Ousted Australia Post CEO Christine Holgate deserves an apology from Scott Morrison over the way she was treated – and the company’s chairman should resign, report finds
- Ex Australia Post CEO Christine Holgate bought Cartier watches for colleagues
- When prime minister found out he was furious and called for her to step aside
- Ms Holgate has claimed this amounted to bullying and has demanded apology
- Senate committee report said the PM should apologise but it was contested
Ousted Australia Post CEO Christine Holgate is owed an apology from Scott Morrison and the company’s chairman should resign, a senate committee report has found.
The former CEO was roasted for giving four executives luxury Cartier watches worth a combined $19,950 in October 2018 as a reward for securing a $66 million deal with three big banks.
On hearing about the reward last year, a furious Mr Morrison told Parliament the gifts were disgraceful and said: ‘She’s been instructed to stand aside and if she doesn’t do that, she can go.’
Ousted Australia Post CEO Christine Holgate (pictured) is owed an apology from Scott Morrison and the company’s chairman should resign, a senate committee report has found
Ms Holgate, who resigned in November, said she was treated ‘like a criminal’, ‘abandoned to a media firestorm’ and wrongfully ousted against her will, leaving her suicidal and needing insomnia medication.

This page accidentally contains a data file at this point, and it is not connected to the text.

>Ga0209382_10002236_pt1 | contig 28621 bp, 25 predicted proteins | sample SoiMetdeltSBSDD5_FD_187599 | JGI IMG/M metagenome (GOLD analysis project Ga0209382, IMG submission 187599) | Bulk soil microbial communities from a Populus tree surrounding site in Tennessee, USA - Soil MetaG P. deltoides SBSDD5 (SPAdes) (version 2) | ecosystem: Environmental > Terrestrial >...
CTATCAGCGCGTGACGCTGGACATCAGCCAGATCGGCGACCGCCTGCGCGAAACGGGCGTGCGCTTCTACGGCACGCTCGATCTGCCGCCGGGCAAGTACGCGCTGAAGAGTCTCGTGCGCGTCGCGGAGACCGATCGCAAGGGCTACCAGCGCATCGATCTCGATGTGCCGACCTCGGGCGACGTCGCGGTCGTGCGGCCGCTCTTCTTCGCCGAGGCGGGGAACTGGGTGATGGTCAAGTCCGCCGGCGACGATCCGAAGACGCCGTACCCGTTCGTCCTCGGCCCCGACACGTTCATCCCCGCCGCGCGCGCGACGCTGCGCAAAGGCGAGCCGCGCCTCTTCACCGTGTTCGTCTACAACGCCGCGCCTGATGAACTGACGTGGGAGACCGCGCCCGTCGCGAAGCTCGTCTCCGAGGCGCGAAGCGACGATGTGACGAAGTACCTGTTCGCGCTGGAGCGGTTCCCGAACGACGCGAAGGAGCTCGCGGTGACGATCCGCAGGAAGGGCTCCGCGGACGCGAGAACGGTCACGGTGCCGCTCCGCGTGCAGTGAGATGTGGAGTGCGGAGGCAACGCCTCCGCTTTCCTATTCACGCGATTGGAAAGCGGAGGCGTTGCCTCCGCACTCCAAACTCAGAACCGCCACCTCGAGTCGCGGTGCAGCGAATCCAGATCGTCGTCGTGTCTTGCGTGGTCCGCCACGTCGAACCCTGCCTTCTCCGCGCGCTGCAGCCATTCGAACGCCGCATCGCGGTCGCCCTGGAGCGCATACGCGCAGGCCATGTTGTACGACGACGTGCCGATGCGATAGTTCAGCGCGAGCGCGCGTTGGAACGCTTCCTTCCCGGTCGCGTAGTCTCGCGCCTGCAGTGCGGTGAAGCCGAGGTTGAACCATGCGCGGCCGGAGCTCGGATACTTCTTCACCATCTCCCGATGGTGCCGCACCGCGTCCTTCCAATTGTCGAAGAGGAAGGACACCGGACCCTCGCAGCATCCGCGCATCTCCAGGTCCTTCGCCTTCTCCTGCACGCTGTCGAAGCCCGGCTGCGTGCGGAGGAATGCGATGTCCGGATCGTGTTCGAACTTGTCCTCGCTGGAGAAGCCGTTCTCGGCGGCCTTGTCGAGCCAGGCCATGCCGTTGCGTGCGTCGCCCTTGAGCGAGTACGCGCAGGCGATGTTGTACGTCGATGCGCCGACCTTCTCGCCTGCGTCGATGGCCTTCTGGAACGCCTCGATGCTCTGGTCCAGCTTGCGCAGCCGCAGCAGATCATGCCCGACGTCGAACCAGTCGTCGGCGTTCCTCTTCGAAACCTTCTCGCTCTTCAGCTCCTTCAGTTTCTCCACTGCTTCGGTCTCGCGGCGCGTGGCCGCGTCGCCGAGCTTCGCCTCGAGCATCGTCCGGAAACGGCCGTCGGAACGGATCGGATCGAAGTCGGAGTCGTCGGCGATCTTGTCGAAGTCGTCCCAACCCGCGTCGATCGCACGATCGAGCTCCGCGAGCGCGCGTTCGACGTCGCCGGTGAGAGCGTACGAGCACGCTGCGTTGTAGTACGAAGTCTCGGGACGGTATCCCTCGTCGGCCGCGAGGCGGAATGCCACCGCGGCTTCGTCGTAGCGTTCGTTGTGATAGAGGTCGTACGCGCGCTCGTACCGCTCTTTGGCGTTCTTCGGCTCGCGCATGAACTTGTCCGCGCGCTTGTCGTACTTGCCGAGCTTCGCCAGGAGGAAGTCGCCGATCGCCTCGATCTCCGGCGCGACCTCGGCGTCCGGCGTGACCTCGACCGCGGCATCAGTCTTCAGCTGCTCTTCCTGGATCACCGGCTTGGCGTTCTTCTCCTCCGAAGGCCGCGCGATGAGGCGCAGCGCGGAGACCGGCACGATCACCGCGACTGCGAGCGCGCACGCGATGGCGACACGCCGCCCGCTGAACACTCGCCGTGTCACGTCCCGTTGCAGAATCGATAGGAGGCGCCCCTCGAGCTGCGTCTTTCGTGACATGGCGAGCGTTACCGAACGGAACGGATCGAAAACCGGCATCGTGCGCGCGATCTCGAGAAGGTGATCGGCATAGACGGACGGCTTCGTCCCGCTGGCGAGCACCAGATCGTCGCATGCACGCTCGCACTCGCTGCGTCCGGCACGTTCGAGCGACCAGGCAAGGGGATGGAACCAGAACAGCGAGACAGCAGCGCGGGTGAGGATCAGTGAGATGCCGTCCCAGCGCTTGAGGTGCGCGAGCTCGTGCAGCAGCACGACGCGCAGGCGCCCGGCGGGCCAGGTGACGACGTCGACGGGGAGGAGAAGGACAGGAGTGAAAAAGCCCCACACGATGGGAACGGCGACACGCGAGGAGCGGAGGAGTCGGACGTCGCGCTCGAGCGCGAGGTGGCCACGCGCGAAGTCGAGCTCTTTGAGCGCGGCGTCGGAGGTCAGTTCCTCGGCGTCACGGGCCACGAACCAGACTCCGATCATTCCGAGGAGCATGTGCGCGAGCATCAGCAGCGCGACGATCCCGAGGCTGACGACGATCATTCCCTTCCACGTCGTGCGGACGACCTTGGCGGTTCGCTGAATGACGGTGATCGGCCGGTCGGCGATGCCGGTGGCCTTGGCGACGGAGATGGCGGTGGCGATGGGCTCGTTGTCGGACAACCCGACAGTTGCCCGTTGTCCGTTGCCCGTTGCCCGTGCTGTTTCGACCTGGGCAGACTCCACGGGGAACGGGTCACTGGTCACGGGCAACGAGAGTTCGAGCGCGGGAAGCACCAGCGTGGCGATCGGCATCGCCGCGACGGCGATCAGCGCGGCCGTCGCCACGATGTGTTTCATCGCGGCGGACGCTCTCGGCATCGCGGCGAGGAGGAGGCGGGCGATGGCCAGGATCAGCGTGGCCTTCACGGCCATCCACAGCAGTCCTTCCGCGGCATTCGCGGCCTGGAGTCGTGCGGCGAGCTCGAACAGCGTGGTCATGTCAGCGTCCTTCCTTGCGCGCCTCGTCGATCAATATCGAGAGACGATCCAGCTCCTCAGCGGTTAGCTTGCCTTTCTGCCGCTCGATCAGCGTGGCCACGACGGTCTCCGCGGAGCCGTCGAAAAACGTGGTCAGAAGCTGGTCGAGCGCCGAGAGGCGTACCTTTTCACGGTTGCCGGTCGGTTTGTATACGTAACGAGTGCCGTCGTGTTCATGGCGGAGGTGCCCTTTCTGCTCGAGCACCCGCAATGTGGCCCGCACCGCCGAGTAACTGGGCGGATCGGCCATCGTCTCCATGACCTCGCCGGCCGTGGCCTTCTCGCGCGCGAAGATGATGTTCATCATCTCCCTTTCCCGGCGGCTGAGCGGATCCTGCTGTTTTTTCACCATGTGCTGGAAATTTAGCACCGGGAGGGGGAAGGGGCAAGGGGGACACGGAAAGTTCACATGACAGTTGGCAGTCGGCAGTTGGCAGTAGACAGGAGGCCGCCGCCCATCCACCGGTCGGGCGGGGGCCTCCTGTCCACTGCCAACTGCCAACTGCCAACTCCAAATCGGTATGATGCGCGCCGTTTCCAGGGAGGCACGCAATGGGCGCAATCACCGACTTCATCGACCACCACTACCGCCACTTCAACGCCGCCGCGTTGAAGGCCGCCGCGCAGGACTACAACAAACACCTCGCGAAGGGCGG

A report into her departure by the Senate’s Environment and Communications References Committee said the prime minister should apologise.
‘The committee recommends that the Australia Post Board and Shareholder Ministers and the Prime Minister apologise to Ms Holgate for denying her the legal principles of procedural fairness and natural justice in her departure from Australia Post,’ it said.
The committee also demanded chairman Lucio di Bartolomeo resign over the fiasco and the board of the publicly owned company be packed with politicians to improve oversight.
Former Australia Post boss Christine Holgate at the State Funeral for fashion designer Carla Zampattiat St Mary’s Cathedral in Sydney in April
Government senators on the committee, which was dominated by opposition and crossbench politicians, rejected many of the recommendations.
‘The claim that Ms Holgate was denied procedural fairness and natural justice is contested,’ they said in an alternative report released at the same time.
The group said the report was biased because it had become a ‘highly politicised exercise.’
Mr Morrison has previously said he regrets causing hurt to Ms Holgate but has not apologised.
‘I see that this has caused some very strong reaction from Christine and had hurt her deeply. That was not my intention and so I regret that,’ he said in an interview in April.
‘The issue here was how taxpayers’ funds were being used in a government-owned company and as prime minister I have to stand up for those standards and did.
‘It was not my intention to upset or offend Ms Holgate. I appreciate she has gone through a difficult time and that’s not something that I would have liked to have seen happen.
‘But we’re all accountable for the decisions we make and the things that we do.’
Ms Holgate has since become CEO of Toll Global Express.
Australia Post’s lawyers have conditionally agreed to participate in mediation with her over the circumstances of her departure.
Mr Morrison has previously said he regrets causing hurt to Ms Holgate but has not apologised